India's largest credit rating agency gained as much as 55 per cent in a year, mainly because the rating agency has managed to diversify its business. While rating margins came under pressure in 2011 as competition for mandates was high, the company's research business which provides services to global clients saved the day.

Buoyed by its research segment and depreciating rupee, CRISIL managed a 30 per cent growth in revenues in the nine months ended September 2011. Profits before tax too expanded by 25 per cent after excluding other income. Apart from utilising cash for acquisitions, the company has also managed to reward its shareholders by providing dividends and buying back shares.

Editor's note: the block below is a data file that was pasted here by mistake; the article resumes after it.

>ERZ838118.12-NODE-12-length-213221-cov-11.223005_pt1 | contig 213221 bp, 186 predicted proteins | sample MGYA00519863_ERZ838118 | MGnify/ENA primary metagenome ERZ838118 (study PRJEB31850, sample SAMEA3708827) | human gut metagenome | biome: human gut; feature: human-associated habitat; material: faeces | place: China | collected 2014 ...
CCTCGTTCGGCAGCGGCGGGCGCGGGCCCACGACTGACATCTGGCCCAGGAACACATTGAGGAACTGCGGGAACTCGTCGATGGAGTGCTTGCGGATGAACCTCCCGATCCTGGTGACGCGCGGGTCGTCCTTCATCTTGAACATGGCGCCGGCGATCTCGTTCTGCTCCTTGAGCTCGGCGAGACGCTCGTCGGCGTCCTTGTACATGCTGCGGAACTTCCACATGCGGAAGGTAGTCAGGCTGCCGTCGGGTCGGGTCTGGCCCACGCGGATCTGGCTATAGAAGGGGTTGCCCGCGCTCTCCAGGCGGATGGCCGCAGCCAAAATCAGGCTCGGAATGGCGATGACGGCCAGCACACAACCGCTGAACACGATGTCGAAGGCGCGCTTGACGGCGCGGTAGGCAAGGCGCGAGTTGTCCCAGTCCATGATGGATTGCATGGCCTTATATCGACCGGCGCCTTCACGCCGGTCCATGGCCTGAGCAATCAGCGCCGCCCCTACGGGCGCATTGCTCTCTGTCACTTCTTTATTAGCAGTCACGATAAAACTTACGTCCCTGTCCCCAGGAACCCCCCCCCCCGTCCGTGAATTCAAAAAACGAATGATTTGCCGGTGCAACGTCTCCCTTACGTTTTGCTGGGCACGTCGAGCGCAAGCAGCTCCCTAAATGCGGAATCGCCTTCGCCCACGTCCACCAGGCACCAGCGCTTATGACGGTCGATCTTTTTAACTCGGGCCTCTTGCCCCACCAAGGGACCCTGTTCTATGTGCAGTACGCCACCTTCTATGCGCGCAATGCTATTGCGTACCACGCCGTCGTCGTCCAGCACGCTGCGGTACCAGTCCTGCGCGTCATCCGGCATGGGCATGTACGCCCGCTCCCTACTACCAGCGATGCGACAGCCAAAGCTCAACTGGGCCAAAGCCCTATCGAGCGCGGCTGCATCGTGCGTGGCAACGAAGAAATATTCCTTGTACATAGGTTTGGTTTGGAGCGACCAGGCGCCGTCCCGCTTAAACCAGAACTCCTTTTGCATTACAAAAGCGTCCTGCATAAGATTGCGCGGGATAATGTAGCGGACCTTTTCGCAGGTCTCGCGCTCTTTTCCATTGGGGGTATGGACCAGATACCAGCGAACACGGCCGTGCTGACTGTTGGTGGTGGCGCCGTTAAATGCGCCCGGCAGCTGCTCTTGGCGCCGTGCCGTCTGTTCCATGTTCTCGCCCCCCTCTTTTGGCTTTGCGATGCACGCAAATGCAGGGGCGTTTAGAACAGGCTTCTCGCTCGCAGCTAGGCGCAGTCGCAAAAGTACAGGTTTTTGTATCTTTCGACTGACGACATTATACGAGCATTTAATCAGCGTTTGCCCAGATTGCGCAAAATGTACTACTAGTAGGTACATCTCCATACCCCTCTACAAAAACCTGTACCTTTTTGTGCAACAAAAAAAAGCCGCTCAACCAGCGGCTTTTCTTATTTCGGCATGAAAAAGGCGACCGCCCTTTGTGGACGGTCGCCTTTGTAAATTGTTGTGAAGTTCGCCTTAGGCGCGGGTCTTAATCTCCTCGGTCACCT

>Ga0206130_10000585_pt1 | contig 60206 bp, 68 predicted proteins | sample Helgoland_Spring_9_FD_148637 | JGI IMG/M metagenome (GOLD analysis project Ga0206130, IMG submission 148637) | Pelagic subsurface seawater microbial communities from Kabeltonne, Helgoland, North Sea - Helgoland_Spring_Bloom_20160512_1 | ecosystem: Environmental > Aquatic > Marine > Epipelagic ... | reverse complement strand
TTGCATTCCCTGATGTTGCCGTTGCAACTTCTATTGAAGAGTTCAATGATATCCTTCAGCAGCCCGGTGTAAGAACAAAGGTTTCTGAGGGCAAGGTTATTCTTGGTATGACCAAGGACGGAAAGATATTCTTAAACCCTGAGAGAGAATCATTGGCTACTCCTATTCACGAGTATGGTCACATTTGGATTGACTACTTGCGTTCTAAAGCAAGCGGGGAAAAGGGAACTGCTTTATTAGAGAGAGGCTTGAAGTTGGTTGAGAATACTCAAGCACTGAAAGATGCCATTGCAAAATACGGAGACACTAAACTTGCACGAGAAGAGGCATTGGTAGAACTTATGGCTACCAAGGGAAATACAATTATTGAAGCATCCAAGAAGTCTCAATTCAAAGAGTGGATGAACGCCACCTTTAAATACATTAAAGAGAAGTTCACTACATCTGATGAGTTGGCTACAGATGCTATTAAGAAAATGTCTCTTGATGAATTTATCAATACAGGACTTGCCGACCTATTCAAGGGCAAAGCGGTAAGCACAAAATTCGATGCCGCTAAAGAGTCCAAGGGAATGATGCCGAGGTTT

CRISIL acquired Pipal Research in late 2010 to strengthen its global foot print and also expand into verticals such as telecom and technology. For the first nine months, the research division's revenue grew at 33 per cent year-on-year as against 15 per cent of the rating segment.

Rupee depreciation helped the case, with the company booking Rs 89 crore on forex gains from the outsourcing arm. The research segment in fact contributed more of the profits than the ratings business.

The company's superior performance compared to peers and its IT tilt drove market fancy, with its price-earnings improving from 21 times consolidated earnings last year to 32 times now.

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